BigCommerce’s eBook is another great example. Sharing a gated advanced guide to eCommerce SEO, they’re providing in-depth material to win-over a customer, and make their brand #1 choice when their audience is ready to get started.
There are other content formats, such as:
- Case studies
…that can pay-off when including them in your eCommerce content strategy. My advice would be to focus on one, nail it, and then repeat with another.
Harris: What would be your checklist for researching competitors that have successful content strategies that you can look to for inspiration?
Elise: I’ve got a four-step process:
- Survey previous customers and find out which blogs they like to read in the same industry.
- Use Buzzsumo to find the most popular content in your niche, based on total engagements. (You can do this by URL, too—great if you already got a bunch of blogs from step #1.)
- Find what makes them so great. Do they all follow a how-to format? Are they all 2,000+ words? Does the conclusion include a CTA? Do they all have 1,000+ social shares?
- Copy it; adding your own spin.
This might be a short checklist, but the best eCommerce content marketing strategies come directly from customer feedback.
Make that your priority: Creating the content your audience is asking for.
Harris: What are the key factors in determining content goals and their ROI for an e-commerce website? How does one set up performance measurements for these?
Elise: Tracking the ROI of content marketing is hard because it’s a long-term process; people might read a blog post of yours and purchase six months later. However, I’ve found the easiest way to track this is by looking at conversion paths in Google Analytics. What route did people take before landing on your purchase confirmation page? Work your way back to their first interaction with your site. If 40% of those are blog posts, you’re doing something right.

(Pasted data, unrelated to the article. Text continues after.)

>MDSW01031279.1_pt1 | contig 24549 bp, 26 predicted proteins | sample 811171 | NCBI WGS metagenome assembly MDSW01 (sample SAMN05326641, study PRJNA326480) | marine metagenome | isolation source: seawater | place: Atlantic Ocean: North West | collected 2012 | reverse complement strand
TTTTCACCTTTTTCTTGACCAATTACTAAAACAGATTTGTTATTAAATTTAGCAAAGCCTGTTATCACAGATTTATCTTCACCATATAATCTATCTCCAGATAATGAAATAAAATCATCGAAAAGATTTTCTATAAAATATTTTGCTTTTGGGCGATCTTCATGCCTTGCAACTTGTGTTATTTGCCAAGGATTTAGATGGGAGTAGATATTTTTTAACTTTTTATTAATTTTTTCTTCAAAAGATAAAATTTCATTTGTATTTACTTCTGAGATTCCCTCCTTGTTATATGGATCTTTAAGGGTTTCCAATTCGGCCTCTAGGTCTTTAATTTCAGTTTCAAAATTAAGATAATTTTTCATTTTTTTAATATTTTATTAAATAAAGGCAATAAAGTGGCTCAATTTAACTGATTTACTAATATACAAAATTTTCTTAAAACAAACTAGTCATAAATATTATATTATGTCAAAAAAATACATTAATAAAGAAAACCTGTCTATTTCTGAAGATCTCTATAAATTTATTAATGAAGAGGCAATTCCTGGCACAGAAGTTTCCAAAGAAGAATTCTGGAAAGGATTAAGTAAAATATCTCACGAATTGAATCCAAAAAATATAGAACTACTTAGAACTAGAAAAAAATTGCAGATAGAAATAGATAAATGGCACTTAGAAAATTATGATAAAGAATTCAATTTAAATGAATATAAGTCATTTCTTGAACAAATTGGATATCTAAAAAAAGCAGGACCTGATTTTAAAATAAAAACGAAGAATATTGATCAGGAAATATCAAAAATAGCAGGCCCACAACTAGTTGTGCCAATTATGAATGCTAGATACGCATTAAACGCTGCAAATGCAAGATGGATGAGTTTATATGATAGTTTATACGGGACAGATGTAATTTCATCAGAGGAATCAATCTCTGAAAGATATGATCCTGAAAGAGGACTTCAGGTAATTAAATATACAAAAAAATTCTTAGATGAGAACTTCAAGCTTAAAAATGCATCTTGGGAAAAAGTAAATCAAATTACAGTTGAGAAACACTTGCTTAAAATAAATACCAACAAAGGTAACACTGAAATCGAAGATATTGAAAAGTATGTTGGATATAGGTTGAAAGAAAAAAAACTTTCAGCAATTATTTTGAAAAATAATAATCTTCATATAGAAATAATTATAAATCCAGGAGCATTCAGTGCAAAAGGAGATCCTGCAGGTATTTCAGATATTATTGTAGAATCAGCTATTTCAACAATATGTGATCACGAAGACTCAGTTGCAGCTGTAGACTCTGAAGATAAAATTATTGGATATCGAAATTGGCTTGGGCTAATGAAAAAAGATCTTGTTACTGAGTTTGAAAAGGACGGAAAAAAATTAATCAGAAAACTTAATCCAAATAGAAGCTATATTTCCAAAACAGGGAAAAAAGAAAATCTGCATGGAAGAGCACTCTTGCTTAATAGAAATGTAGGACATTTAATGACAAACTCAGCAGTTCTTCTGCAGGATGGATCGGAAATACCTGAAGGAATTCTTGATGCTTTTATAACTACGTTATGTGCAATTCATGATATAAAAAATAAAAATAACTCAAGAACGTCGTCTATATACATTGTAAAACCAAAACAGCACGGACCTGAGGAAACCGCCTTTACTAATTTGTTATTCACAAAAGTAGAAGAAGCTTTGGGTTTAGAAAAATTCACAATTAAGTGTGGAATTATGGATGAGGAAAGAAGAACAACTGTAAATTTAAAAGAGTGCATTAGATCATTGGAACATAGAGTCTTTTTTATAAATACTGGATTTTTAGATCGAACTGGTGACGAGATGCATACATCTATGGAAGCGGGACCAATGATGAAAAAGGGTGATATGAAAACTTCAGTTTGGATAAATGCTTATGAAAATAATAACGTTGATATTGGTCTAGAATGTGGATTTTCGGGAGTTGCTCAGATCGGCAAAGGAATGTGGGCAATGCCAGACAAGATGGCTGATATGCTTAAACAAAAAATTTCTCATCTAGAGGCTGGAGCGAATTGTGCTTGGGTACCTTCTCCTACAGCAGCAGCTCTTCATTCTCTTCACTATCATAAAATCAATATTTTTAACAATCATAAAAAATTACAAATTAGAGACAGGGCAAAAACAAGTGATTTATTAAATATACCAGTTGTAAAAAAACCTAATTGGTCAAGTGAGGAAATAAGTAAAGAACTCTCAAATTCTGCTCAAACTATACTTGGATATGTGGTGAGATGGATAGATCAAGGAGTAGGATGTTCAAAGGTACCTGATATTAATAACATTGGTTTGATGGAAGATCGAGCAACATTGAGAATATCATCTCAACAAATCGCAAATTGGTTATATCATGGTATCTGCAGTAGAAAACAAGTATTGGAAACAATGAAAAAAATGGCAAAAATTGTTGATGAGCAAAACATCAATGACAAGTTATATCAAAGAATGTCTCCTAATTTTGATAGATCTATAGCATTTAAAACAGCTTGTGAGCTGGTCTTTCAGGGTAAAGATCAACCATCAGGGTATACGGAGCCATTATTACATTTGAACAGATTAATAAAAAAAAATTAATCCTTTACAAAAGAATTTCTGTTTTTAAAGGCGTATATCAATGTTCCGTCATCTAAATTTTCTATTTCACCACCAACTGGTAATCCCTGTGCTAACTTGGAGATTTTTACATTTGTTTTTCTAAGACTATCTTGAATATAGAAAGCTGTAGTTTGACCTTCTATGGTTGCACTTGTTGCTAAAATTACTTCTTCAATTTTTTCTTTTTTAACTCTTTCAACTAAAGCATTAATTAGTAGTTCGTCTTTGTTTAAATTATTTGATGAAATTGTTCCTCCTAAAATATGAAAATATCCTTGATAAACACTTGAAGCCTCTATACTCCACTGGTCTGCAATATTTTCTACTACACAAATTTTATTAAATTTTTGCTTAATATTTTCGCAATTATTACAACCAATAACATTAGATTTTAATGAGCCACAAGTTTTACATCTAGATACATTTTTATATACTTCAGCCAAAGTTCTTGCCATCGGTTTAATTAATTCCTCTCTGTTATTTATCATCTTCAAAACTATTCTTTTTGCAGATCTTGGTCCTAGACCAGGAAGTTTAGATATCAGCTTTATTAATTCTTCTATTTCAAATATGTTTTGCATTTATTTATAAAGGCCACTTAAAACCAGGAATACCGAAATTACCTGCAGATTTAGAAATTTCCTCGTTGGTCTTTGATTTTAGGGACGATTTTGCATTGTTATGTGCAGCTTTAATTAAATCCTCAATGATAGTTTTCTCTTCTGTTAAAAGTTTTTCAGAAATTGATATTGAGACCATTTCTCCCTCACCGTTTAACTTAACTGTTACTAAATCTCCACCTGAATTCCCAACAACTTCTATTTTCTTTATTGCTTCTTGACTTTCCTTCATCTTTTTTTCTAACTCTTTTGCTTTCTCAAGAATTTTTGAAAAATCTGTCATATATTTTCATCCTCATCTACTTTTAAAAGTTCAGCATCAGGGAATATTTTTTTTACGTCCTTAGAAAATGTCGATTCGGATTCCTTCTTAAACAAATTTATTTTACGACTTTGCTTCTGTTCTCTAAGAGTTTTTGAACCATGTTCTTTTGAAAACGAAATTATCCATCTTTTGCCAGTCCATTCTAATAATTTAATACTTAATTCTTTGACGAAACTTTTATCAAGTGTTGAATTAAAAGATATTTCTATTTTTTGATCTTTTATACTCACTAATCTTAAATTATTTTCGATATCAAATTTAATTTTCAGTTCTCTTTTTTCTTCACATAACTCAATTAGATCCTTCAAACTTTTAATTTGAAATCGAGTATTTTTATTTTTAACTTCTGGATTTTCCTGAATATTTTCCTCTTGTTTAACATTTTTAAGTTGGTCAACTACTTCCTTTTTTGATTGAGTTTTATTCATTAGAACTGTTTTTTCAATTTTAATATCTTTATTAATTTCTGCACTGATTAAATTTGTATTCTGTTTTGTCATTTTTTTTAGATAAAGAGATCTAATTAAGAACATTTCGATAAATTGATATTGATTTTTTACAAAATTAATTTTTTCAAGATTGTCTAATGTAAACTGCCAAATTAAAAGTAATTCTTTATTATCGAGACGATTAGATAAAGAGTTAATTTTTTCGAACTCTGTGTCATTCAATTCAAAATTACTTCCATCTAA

For short-term measurements, you could factor email marketing into the mix. Include a lead magnet (such as an eBook or free guide) in each piece of content, and tag people who’ve signed up with the label “blog post”. Send regular emails and see how many of the people with that tag convert.
Harris: I’ve seen ebooks and guides used often for leads. What are some good examples of lead magnets for an e-commerce store in, say, the fashion or home decor space?
Elise: AppFolio, a property management software company who sell their products online, worked with a market research company to produce an eBook titled, “U.S. Apartment Trends: What’s Happening in Your City?“. Their ideal customers are U.S.-based, have an interest in property, and want to know whether property prices are rising or falling in their city—making it a perfect piece of long-form content for their audience to consume. This gated eBook does a fantastic job at combining gated lead generation content with interactive content, too. The landing page has clickable features which share a handful of stats from the full report which gets their audience engaged pre-registration.
What’s the process for creating stories that attach to an e-commerce brand and its products? How can smaller scale e-commerce stores create these stories?
The “why”—tell people the story behind why you made the products or services that you’re selling. It’s all well and good to write a story that isn’t related to your product and publish it on your blog, but that runs the risk of people thinking, “What has this got to do with their business?”.
Clothing brand Nasty Gal is a great example of how eCommerce brands can focus on the why to create stories. The About page of their website tells the story of how founder Sophia Amoruso built the clothing empire—back in 2006 in her ex-boyfriend’s apartment.